PMOs, Portfolios and the expectations game

Having implemented a “few” PMOs, I can share a phenomenon that many of you can relate to – the notion that “Portfolio Management” or “the PMO” is going to make an IT department’s situation different because of their existence. I can sadly say that I’ve heard too many seat pocket ideas (like those found holding executive magazines in airplanes) blurted out with conviction, such as, “Well, we have Portfolio Management/a PMO/fancy software – why is this happening?” when problems persist.

Unlike Dorothy’s ruby slippers, you can’t just “get” a new methodology and change the fate of your IT organization. Yep – you’ve got to have a plan to shift your culture’s behavior over to a point where new techniques and methods can be leveraged, like a PMO, or Portfolio Management – even software that can lift a huge burden off the working population and change the conversation is useless if the culture refuses to budge.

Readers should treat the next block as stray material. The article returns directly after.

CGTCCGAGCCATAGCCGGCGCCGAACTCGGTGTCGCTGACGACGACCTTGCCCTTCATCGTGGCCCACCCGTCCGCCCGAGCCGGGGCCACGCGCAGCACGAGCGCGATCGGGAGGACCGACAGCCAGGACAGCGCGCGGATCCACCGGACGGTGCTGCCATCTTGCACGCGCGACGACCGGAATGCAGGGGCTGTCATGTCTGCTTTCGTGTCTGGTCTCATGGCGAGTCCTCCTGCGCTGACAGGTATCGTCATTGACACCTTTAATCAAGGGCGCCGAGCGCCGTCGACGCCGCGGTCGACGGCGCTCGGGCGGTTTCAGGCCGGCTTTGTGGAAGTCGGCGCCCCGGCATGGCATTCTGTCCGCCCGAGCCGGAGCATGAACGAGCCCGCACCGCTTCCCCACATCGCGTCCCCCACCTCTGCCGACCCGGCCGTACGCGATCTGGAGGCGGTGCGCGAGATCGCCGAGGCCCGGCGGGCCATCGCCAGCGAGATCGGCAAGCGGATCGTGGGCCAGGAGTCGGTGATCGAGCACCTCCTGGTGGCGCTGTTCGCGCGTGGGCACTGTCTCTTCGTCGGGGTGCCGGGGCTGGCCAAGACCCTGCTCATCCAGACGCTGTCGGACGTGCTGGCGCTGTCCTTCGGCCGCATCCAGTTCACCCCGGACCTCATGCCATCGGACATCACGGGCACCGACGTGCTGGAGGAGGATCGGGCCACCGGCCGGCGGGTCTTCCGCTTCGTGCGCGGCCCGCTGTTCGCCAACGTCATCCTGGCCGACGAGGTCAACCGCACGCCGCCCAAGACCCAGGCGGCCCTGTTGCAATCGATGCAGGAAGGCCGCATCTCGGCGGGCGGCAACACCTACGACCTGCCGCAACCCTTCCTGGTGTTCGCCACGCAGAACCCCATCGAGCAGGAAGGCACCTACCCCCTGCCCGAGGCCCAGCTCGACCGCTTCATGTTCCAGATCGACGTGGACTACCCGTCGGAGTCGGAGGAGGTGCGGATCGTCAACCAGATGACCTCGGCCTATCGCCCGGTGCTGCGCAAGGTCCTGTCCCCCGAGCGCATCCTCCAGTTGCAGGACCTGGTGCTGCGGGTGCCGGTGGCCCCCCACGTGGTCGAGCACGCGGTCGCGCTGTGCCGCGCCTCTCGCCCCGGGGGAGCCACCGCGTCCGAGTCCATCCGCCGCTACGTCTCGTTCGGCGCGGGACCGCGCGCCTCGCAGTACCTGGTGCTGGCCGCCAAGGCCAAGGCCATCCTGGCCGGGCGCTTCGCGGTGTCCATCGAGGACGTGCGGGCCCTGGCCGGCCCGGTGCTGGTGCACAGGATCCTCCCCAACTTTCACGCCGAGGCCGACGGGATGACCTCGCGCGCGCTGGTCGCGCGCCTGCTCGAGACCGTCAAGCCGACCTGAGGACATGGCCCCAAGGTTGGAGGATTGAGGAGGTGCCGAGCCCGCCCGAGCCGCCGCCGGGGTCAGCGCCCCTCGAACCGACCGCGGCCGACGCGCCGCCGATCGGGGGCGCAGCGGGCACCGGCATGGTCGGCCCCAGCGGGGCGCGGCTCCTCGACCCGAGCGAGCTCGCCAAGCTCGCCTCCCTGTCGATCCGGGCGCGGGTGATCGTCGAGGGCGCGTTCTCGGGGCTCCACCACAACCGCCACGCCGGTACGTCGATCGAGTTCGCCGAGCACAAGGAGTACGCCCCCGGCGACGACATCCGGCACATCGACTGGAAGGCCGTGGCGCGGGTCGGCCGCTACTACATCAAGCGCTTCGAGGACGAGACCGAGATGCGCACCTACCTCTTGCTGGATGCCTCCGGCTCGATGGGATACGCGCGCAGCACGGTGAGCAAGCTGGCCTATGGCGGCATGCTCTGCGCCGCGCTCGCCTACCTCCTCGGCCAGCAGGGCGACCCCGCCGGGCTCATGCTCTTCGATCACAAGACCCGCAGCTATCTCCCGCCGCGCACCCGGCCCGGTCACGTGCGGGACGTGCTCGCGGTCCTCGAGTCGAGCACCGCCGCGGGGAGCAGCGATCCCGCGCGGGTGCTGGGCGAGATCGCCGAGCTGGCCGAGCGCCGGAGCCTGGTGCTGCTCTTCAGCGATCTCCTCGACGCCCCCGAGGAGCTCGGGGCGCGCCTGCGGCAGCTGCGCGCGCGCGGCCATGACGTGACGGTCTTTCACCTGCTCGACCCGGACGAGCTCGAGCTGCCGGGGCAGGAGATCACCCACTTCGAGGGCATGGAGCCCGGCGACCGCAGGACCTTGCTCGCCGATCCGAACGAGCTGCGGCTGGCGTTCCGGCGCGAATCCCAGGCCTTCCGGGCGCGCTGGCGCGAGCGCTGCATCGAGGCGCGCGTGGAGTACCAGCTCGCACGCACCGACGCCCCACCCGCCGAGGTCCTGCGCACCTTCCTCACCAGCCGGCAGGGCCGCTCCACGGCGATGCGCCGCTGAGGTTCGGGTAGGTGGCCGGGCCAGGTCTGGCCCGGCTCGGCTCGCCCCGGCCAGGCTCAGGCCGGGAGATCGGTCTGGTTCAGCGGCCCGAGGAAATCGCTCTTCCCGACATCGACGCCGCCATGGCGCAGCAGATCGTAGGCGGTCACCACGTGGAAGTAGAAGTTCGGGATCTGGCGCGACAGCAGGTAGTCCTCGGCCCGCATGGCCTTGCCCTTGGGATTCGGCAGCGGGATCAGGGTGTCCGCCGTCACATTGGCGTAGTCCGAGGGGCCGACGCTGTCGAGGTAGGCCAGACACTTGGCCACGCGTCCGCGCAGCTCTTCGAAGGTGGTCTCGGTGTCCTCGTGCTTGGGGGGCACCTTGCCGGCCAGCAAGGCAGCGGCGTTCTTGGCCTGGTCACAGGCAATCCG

If you monitor this blog, you know that I’m a Six Sigma fanboy – one of the little tricks that is embedded in the steps to improve a process is soliciting the customer’s feedback about what’s wrong and what can be done. This has another name in Change Management circles – it’s called “buy-in”. If someone tells you they know what’s wrong and how to fix it, when you return saying, “You’re right – get after your solution”, they’re 1000 times more likely to act than if you gave them a solution they didn’t think of.

Long story short – misplaced expectations are rampant with PMOs, Portfolio Management and other methods. If you have the task to bring success to a PMO or Portfolio Management process, do yourself a favor and get the folks who have the most powerful expectations (those that could do the most damage) involved in crafting the cultural change and put the ball in their court. The glory isn’t in deciding what will be done – it’s getting it done that drives most of us PM junkies.

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